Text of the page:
November 13, 2013
Northup’s hometown newspaper, the Saratoga Press, surmised that Northup had been an accomplice in a scam gone awry:
…it is more than suspected that Sol Northup was an accomplice in the sale, calculating to slip away and share the spoils, but that the purchaser was too sharp for him, and instead of getting the cash, he got something else.
Indeed, at least one of the con men who sold Northup had previously engaged in the skin game with another black as bait.
But Northup denied at length in his memoir that he would lend himself to such a dangerous swindle.
Still, this theory that Northup was a man of raffish character rather than the tediously upright one depicted in 12 Years a Slave might explain another puzzling aspect of his tale: how little help he got from his fellow slaves.
For instance, the movie explains that it took nine years for this talented man to get his hands on a single piece of paper to write his letter home. That implies that in all those years he had no help from the house slaves in pilfering a sheet of paper. In general, the movie depicts the other slaves as displaying remarkably little human warmth toward Northup. They mostly act like zombies whenever he is around. Perhaps they perceived him as untrustworthy?
When Northup finally arrived home, an abolitionist politician hired David Wilson, a white lawyer and part-time author, to be his ghostwriter. Wilson wrote Northup’s story in his own style, and they hit it big in the slave-narrative craze that followed the 1852 publication of Uncle Tom’s Cabin. An illustrated edition sold 30,000 copies”not as many as Harriet Beecher Stowe’s novel, but more than enough to launch Northup on the abolitionist lecture circuit.
Sadly, he disappeared from history four years later. Some say he was re-kidnapped by the Slave Power to shut him up. But those who knew Northup best seem to have assumed that he had become a “worthless vagabond,” as his longsuffering wife’s obituary indelicately phrased it.
Almost all of this is left out of the movie as being far too interesting for Oscar Bait.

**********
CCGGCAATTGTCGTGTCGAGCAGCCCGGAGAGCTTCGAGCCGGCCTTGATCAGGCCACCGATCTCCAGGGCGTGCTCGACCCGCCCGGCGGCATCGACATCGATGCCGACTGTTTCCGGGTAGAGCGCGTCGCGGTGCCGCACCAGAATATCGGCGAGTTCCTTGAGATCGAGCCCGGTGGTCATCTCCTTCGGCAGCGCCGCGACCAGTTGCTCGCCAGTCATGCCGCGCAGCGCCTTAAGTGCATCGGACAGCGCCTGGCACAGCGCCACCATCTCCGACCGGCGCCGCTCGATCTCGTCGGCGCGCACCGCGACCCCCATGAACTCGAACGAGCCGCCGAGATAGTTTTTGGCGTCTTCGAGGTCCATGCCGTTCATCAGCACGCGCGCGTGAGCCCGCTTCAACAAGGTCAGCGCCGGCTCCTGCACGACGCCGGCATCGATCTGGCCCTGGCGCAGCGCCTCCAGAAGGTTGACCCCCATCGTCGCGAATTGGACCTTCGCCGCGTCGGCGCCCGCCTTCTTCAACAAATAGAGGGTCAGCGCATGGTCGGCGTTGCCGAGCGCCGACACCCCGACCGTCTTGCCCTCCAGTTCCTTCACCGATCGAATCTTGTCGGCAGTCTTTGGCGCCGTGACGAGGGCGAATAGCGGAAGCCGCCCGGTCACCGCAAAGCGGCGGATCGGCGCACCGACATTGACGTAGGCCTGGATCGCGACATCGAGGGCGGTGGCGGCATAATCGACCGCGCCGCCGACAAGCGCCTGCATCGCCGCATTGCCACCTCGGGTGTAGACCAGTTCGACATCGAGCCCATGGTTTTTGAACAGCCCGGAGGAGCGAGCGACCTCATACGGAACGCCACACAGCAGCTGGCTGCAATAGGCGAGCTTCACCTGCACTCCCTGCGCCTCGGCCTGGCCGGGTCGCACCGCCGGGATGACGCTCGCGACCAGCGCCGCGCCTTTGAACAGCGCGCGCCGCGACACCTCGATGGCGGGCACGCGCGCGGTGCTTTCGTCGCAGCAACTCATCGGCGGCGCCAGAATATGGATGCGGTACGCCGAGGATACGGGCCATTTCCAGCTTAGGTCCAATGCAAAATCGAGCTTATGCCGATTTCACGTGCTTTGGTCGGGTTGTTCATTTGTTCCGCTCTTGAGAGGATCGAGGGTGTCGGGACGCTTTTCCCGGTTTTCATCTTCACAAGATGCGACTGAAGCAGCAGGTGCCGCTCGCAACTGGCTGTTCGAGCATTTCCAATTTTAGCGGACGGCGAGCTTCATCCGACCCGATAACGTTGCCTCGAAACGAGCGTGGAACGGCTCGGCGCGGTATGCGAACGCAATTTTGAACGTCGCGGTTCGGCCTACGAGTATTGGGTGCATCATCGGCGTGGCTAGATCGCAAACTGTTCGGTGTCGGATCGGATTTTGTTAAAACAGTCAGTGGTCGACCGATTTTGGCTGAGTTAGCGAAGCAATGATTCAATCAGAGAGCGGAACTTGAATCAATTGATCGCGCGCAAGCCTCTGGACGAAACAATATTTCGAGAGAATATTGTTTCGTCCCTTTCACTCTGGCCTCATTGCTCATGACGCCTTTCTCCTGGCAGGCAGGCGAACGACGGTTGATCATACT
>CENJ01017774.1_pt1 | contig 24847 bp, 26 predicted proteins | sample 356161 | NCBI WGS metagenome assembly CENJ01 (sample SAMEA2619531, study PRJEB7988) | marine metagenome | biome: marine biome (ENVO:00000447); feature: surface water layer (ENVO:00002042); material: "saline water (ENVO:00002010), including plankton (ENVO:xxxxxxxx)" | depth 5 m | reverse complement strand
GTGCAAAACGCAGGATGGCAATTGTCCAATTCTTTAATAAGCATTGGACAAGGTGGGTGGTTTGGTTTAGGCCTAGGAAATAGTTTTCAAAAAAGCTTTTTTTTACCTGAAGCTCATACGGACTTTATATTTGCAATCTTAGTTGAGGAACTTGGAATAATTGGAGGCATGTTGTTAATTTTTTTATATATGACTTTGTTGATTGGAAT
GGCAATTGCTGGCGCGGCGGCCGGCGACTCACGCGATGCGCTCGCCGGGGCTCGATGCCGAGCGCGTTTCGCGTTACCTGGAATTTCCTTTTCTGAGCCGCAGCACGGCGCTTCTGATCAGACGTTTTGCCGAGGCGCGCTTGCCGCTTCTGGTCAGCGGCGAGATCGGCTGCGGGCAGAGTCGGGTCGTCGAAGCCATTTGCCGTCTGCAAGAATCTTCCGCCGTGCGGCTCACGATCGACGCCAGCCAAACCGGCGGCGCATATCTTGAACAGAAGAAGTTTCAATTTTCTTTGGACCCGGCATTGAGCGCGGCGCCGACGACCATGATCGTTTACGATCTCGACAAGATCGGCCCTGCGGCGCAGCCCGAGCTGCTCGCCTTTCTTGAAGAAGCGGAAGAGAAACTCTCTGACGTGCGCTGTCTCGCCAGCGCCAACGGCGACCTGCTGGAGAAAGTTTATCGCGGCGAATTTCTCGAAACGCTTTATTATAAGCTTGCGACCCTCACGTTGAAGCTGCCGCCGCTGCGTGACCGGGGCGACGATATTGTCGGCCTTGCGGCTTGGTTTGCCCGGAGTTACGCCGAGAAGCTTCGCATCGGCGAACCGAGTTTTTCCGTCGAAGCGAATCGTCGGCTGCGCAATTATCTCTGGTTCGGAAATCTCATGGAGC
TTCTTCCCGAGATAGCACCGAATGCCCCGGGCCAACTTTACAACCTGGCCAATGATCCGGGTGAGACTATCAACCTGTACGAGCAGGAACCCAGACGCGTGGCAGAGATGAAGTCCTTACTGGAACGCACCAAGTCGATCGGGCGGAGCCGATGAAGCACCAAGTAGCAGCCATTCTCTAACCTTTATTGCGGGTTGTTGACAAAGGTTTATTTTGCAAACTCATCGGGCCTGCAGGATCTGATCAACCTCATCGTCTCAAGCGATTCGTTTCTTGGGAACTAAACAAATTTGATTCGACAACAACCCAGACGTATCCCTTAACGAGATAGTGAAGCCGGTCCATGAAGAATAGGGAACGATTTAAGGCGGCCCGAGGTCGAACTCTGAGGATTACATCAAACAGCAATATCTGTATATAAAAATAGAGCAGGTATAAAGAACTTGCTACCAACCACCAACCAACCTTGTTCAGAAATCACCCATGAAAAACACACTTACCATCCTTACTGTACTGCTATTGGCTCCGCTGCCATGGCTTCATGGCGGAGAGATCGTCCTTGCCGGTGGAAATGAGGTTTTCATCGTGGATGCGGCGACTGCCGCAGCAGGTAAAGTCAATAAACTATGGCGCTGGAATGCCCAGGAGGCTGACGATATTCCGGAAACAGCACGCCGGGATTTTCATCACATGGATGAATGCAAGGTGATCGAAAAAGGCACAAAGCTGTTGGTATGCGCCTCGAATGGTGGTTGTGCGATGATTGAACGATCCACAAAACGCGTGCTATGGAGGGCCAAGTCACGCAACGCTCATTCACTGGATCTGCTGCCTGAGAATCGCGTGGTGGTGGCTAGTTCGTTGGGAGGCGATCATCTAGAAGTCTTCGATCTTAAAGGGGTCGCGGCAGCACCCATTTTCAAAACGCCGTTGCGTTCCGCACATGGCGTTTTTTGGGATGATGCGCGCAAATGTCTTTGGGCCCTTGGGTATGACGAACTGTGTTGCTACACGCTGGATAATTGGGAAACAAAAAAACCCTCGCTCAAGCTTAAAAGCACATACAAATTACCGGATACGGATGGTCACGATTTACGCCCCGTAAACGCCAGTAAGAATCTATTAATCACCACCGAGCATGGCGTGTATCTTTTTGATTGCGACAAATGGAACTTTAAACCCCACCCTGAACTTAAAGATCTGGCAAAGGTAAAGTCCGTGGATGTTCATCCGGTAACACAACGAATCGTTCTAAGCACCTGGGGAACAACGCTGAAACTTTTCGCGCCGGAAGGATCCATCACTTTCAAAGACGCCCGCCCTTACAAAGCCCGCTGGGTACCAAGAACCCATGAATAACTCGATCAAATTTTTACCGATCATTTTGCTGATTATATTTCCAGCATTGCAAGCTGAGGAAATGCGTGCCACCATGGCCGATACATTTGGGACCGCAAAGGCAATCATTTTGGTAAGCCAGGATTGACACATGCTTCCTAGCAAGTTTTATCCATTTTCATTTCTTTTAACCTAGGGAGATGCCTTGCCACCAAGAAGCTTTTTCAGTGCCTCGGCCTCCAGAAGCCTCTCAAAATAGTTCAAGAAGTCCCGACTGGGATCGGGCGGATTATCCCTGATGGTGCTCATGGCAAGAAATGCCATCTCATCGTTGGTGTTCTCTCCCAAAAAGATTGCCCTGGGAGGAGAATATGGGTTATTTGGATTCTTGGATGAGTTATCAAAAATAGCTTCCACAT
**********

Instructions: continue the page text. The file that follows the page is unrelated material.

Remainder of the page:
The book worked up by Northup and Wilson is a decent read. Like 1851’s Moby-Dick, it’s padded out with journalistic reporting on a then booming business: whaling in Melville’s case, cotton-growing in Northup-Wilson’s.
Unfortunately, adapting 1850s writing into a modern movie script is a difficult task.
Even first-rate Victorian literature such as the novels of Charles Dickens can be a challenge for modern readers due to the Victorians’ tendencies toward verbosity, sentimentality, and moralizing.
Although second-rate Victorian writing such as Uncle Tom’s Cabin has come in for more praise with the rise of feminism in college English departments, it’s best filtered through a more astringent, less credulous sensibility. For example, the finest 20th-century staging of Stowe’s bestseller is the wild “Small House of Uncle Thomas” ballet in Rodgers and Hammerstein’s 1951 musical The King and I, in which the Burmese slave girl Tuptim restages Eliza’s escape from Simon Legree to call for her own manumission.
Third-rate Victorian literature such as Wilson’s as-told-to version of Northup’s memoir is tolerable today if the author understands his limitations. Wilson, for example, likely grasped that he didn’t have a knack for dialogue, so it makes up only a tiny part of their book. And most of the first-person narration is thankfully utilitarian. Only occasionally does Wilson have Northup reminisce in the grand Victorian manner:
Now had I approached within the shadow of the cloud, into the thick darkness whereof I was soon to disappear, thenceforward to be hidden from the eyes of all my kindred, and shut out from the sweet light of liberty, for many a weary year.
Readers in 1853 understood that nobody besides preachers and politicians actually talked like that. That was just fancy book-writing. Indeed, on the rare occasions when Wilson quotes Northup’s utterances, the slave speaks in a more plausible fashion, such as, “There is nobody I want to write to, ‘cause I haint got no friends living as I know of.”
Unfortunately, Ridley’s adaptation takes its inspiration for its made-up dialogue from the worst prose in the book. Since it would be racist for Ridley to show slaves, say, ending their sentences with prepositions, they instead orate pompous speeches toward each other, like Prime Minister Gladstone addressing Queen Victoria. (Not coincidentally, this is one of the very few movies that is rated R for violence and sex but not for obscene language.) As the hero, Ejiofor labors to bring life to these lines, with indifferent success.
It’s hard to make African-Americans boring, but 12 Years a Slave manages.